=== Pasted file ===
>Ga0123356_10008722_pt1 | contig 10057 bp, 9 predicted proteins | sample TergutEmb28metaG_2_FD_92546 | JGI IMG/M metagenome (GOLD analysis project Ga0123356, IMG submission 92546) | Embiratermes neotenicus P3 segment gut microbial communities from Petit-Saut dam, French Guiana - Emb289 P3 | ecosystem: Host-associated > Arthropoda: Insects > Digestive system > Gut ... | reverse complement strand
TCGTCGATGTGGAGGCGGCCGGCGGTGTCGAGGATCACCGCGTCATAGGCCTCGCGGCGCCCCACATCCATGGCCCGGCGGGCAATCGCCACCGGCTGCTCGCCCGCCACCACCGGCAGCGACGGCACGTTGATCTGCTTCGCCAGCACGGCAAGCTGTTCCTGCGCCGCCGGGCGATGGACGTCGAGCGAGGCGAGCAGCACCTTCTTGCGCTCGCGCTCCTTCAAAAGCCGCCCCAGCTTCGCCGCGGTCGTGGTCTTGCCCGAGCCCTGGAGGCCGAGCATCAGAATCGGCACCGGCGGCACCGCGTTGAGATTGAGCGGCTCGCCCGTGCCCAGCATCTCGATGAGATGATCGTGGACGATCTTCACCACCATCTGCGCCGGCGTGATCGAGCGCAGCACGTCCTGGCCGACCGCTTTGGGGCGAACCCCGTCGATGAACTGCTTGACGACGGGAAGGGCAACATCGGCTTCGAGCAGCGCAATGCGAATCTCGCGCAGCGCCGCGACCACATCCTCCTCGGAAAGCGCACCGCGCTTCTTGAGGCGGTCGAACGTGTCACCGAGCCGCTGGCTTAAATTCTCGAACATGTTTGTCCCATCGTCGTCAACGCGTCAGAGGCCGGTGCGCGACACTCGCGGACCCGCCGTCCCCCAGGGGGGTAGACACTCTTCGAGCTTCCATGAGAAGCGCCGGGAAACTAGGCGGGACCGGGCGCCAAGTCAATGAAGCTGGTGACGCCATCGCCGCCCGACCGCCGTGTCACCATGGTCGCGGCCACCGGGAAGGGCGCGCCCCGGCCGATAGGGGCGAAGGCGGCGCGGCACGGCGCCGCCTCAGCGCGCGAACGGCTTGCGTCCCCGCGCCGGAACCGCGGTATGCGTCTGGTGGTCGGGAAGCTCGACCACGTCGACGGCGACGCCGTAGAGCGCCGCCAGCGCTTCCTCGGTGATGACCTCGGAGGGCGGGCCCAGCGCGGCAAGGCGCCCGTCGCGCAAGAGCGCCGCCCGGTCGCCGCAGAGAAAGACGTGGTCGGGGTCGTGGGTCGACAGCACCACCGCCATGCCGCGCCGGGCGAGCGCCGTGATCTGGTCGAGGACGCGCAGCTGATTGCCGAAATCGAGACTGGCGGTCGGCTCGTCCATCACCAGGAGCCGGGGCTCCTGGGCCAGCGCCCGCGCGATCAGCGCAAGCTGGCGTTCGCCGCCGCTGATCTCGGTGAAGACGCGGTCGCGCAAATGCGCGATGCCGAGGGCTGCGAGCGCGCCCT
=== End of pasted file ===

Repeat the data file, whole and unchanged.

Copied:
>Ga0123356_10008722_pt1 | contig 10057 bp, 9 predicted proteins | sample TergutEmb28metaG_2_FD_92546 | JGI IMG/M metagenome (GOLD analysis project Ga0123356, IMG submission 92546) | Embiratermes neotenicus P3 segment gut microbial communities from Petit-Saut dam, French Guiana - Emb289 P3 | ecosystem: Host-associated > Arthropoda: Insects > Digestive system > Gut ... | reverse complement strand
TCGTCGATGTGGAGGCGGCCGGCGGTGTCGAGGATCACCGCGTCATAGGCCTCGCGGCGCCCCACATCCATGGCCCGGCGGGCAATCGCCACCGGCTGCTCGCCCGCCACCACCGGCAGCGACGGCACGTTGATCTGCTTCGCCAGCACGGCAAGCTGTTCCTGCGCCGCCGGGCGATGGACGTCGAGCGAGGCGAGCAGCACCTTCTTGCGCTCGCGCTCCTTCAAAAGCCGCCCCAGCTTCGCCGCGGTCGTGGTCTTGCCCGAGCCCTGGAGGCCGAGCATCAGAATCGGCACCGGCGGCACCGCGTTGAGATTGAGCGGCTCGCCCGTGCCCAGCATCTCGATGAGATGATCGTGGACGATCTTCACCACCATCTGCGCCGGCGTGATCGAGCGCAGCACGTCCTGGCCGACCGCTTTGGGGCGAACCCCGTCGATGAACTGCTTGACGACGGGAAGGGCAACATCGGCTTCGAGCAGCGCAATGCGAATCTCGCGCAGCGCCGCGACCACATCCTCCTCGGAAAGCGCACCGCGCTTCTTGAGGCGGTCGAACGTGTCACCGAGCCGCTGGCTTAAATTCTCGAACATGTTTGTCCCATCGTCGTCAACGCGTCAGAGGCCGGTGCGCGACACTCGCGGACCCGCCGTCCCCCAGGGGGGTAGACACTCTTCGAGCTTCCATGAGAAGCGCCGGGAAACTAGGCGGGACCGGGCGCCAAGTCAATGAAGCTGGTGACGCCATCGCCGCCCGACCGCCGTGTCACCATGGTCGCGGCCACCGGGAAGGGCGCGCCCCGGCCGATAGGGGCGAAGGCGGCGCGGCACGGCGCCGCCTCAGCGCGCGAACGGCTTGCGTCCCCGCGCCGGAACCGCGGTATGCGTCTGGTGGTCGGGAAGCTCGACCACGTCGACGGCGACGCCGTAGAGCGCCGCCAGCGCTTCCTCGGTGATGACCTCGGAGGGCGGGCCCAGCGCGGCAAGGCGCCCGTCGCGCAAGAGCGCCGCCCGGTCGCCGCAGAGAAAGACGTGGTCGGGGTCGTGGGTCGACAGCACCACCGCCATGCCGCGCCGGGCGAGCGCCGTGATCTGGTCGAGGACGCGCAGCTGATTGCCGAAATCGAGACTGGCGGTCGGCTCGTCCATCACCAGGAGCCGGGGCTCCTGGGCCAGCGCCCGCGCGATCAGCGCAAGCTGGCGTTCGCCGCCGCTGATCTCGGTGAAGACGCGGTCGCGCAAATGCGCGATGCCGAGGGCTGCGAGCGCGCCCT